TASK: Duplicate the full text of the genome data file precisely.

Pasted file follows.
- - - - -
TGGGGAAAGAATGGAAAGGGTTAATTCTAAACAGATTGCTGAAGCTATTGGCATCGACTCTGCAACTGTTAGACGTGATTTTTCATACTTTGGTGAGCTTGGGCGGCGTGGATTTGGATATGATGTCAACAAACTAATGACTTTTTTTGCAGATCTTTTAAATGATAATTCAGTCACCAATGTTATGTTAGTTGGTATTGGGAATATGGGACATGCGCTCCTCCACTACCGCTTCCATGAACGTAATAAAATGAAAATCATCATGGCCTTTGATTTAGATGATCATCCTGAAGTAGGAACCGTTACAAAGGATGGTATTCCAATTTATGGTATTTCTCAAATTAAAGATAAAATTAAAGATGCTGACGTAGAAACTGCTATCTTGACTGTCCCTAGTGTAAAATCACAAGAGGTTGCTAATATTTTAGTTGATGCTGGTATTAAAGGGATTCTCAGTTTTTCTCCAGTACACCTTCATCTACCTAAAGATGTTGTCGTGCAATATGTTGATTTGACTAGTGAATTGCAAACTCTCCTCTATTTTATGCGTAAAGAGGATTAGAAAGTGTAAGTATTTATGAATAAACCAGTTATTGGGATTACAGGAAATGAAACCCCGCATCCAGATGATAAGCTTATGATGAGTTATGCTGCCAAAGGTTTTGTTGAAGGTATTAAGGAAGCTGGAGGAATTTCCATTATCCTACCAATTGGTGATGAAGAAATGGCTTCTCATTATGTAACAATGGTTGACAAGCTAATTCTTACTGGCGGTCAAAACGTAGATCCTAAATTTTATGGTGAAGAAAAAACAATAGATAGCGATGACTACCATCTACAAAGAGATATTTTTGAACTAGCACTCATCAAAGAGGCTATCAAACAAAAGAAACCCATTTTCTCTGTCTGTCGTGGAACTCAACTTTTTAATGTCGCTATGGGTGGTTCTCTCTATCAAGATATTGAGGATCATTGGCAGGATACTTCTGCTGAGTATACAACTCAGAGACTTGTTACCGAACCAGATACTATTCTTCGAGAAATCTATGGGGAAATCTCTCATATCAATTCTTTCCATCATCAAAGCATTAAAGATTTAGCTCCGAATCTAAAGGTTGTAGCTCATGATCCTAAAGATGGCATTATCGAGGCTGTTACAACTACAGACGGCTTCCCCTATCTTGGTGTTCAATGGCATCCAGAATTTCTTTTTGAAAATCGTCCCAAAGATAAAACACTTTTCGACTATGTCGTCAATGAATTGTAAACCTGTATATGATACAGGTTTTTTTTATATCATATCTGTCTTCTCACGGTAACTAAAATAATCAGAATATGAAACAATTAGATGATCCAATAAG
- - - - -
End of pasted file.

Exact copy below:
TGGGGAAAGAATGGAAAGGGTTAATTCTAAACAGATTGCTGAAGCTATTGGCATCGACTCTGCAACTGTTAGACGTGATTTTTCATACTTTGGTGAGCTTGGGCGGCGTGGATTTGGATATGATGTCAACAAACTAATGACTTTTTTTGCAGATCTTTTAAATGATAATTCAGTCACCAATGTTATGTTAGTTGGTATTGGGAATATGGGACATGCGCTCCTCCACTACCGCTTCCATGAACGTAATAAAATGAAAATCATCATGGCCTTTGATTTAGATGATCATCCTGAAGTAGGAACCGTTACAAAGGATGGTATTCCAATTTATGGTATTTCTCAAATTAAAGATAAAATTAAAGATGCTGACGTAGAAACTGCTATCTTGACTGTCCCTAGTGTAAAATCACAAGAGGTTGCTAATATTTTAGTTGATGCTGGTATTAAAGGGATTCTCAGTTTTTCTCCAGTACACCTTCATCTACCTAAAGATGTTGTCGTGCAATATGTTGATTTGACTAGTGAATTGCAAACTCTCCTCTATTTTATGCGTAAAGAGGATTAGAAAGTGTAAGTATTTATGAATAAACCAGTTATTGGGATTACAGGAAATGAAACCCCGCATCCAGATGATAAGCTTATGATGAGTTATGCTGCCAAAGGTTTTGTTGAAGGTATTAAGGAAGCTGGAGGAATTTCCATTATCCTACCAATTGGTGATGAAGAAATGGCTTCTCATTATGTAACAATGGTTGACAAGCTAATTCTTACTGGCGGTCAAAACGTAGATCCTAAATTTTATGGTGAAGAAAAAACAATAGATAGCGATGACTACCATCTACAAAGAGATATTTTTGAACTAGCACTCATCAAAGAGGCTATCAAACAAAAGAAACCCATTTTCTCTGTCTGTCGTGGAACTCAACTTTTTAATGTCGCTATGGGTGGTTCTCTCTATCAAGATATTGAGGATCATTGGCAGGATACTTCTGCTGAGTATACAACTCAGAGACTTGTTACCGAACCAGATACTATTCTTCGAGAAATCTATGGGGAAATCTCTCATATCAATTCTTTCCATCATCAAAGCATTAAAGATTTAGCTCCGAATCTAAAGGTTGTAGCTCATGATCCTAAAGATGGCATTATCGAGGCTGTTACAACTACAGACGGCTTCCCCTATCTTGGTGTTCAATGGCATCCAGAATTTCTTTTTGAAAATCGTCCCAAAGATAAAACACTTTTCGACTATGTCGTCAATGAATTGTAAACCTGTATATGATACAGGTTTTTTTTATATCATATCTGTCTTCTCACGGTAACTAAAATAATCAGAATATGAAACAATTAGATGATCCAATAAG